For the first time, researchers show that the heartbeats of live fruit flies can be controlled using light. The work, published in Science Advances this week, suggests that abnormal heart rhythms could be evened out without the electrical stimulation provided by pacemakers.
For more than a century, low-energy shocks have been used to pace neurons and heart cells. But a light-activated way to make the heart beat regularly – called optical or optogenetic pacing – could provide for a non-invasive alternative. The technique would be specific to target cells (in this case, cardiac tissue) and shouldn’t generate toxic gases, alter pH levels, or cause tissue damage.
So, Lehigh University’s Aneesh Alex and colleagues genetically engineered Drosophila melanogaster fruit flies to express a light-sensitive protein in their heart cells. They also developed a real-time imaging technique to monitor how the flies’ hearts respond to light. These fruit flies share many similarities with vertebrates during the early stages of heart development as well as in the underlying genetic mechanisms that regulate cardiac function. About 75% of disease-causing genes in humans have functional counterparts in Drosophila.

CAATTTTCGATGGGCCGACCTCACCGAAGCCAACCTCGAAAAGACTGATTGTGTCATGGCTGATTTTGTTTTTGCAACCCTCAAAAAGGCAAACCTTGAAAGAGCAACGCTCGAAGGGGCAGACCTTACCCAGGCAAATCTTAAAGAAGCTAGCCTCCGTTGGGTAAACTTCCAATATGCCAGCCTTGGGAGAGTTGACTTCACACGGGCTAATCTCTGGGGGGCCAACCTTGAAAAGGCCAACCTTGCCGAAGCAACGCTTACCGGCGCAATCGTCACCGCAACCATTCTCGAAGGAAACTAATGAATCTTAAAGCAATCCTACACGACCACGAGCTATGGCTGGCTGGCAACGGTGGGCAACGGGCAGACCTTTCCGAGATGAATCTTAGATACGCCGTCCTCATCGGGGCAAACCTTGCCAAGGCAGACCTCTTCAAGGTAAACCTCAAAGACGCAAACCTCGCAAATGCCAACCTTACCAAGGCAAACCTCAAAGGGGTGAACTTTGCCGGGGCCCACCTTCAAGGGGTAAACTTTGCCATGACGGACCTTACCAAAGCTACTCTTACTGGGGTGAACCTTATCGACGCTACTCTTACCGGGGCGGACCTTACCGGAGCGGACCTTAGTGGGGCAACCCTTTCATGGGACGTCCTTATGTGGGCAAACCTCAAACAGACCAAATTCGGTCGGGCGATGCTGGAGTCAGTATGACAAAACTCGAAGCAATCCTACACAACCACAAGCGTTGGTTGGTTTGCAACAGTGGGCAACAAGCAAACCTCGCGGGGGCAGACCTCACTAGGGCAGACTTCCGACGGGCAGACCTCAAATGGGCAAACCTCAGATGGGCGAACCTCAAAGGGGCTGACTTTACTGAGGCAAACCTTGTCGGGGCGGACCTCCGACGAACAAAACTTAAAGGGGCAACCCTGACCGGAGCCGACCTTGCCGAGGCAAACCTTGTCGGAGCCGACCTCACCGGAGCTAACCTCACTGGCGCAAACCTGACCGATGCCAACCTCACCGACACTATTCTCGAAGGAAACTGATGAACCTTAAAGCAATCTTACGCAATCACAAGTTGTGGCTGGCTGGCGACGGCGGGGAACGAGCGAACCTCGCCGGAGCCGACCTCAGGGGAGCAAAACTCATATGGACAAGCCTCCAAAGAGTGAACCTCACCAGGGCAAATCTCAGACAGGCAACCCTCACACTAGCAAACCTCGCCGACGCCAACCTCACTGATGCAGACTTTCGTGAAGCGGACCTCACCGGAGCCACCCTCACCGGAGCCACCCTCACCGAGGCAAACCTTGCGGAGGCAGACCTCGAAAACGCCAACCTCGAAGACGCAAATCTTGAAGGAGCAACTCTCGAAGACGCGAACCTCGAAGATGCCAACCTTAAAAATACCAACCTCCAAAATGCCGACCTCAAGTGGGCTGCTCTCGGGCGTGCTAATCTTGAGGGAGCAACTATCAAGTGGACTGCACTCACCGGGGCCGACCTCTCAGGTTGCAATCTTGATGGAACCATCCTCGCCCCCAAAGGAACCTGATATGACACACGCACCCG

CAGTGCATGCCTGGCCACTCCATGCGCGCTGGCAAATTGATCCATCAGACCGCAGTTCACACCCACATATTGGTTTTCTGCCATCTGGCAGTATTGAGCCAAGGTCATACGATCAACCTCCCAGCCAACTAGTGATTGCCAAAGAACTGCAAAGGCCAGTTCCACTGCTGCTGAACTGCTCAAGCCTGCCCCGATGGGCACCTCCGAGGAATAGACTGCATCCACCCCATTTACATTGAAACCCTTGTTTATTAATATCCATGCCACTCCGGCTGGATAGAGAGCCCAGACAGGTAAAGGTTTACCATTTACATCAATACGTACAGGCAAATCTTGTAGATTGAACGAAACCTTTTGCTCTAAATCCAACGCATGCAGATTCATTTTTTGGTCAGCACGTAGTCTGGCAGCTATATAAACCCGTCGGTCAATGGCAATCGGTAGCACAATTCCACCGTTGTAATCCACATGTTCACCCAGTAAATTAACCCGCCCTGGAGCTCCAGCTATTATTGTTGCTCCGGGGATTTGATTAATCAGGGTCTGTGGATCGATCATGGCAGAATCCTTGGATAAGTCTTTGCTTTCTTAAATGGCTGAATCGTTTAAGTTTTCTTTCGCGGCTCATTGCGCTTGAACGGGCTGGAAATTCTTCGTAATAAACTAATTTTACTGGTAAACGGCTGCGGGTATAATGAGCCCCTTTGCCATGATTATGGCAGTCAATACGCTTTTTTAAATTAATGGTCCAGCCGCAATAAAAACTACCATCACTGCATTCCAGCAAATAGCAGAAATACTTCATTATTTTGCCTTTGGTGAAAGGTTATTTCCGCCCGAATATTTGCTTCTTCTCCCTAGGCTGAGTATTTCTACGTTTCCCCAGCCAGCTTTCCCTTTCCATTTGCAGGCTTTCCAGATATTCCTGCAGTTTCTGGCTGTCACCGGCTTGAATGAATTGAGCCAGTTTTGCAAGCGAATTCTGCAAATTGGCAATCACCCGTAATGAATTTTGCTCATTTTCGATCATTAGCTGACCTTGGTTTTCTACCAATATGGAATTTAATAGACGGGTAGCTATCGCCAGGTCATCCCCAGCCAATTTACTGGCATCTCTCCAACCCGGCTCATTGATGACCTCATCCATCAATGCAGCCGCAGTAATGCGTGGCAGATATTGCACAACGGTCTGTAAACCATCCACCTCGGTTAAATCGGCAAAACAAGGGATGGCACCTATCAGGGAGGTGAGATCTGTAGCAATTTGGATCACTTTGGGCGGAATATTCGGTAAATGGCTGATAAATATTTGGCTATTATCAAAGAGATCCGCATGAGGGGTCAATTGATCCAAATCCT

When the hearts of these flies were hit through the exoskeleton with blue laser light pulses, each pulse triggered a heart contraction. Using their light-based technique, the researchers were able to use to slow down and speed up heart rhythm in flies at various stages of their lifecycle: from larva to pupa to adult.
Heart rhythm of fruit flies at different developmental stages can be noninvasively controlled by light using optogenetics. Alex, et al, Lehigh University
Optogenetic tools similar to the one described here have been widely used in neuroscience to control the function of neurons. But until now, light-activated heart pacing has been limited to zebrafish hearts at an early developmental stage and mice who had to have their chest walls surgically opened. Developing the technique for fruit flies can enable new kinds of research in cardiology, study author Chao Zhou of Lehigh University told IEEE Spectrum. A fruit fly-based platform could be useful for studying the mechanisms that underlie heart arrhythmia in humans and makes it possible for the development of optical cardiac pacemakers.
Additionally, when the team conducted safety testing, they found no observable long-term adverse effects on Drosophila heart development.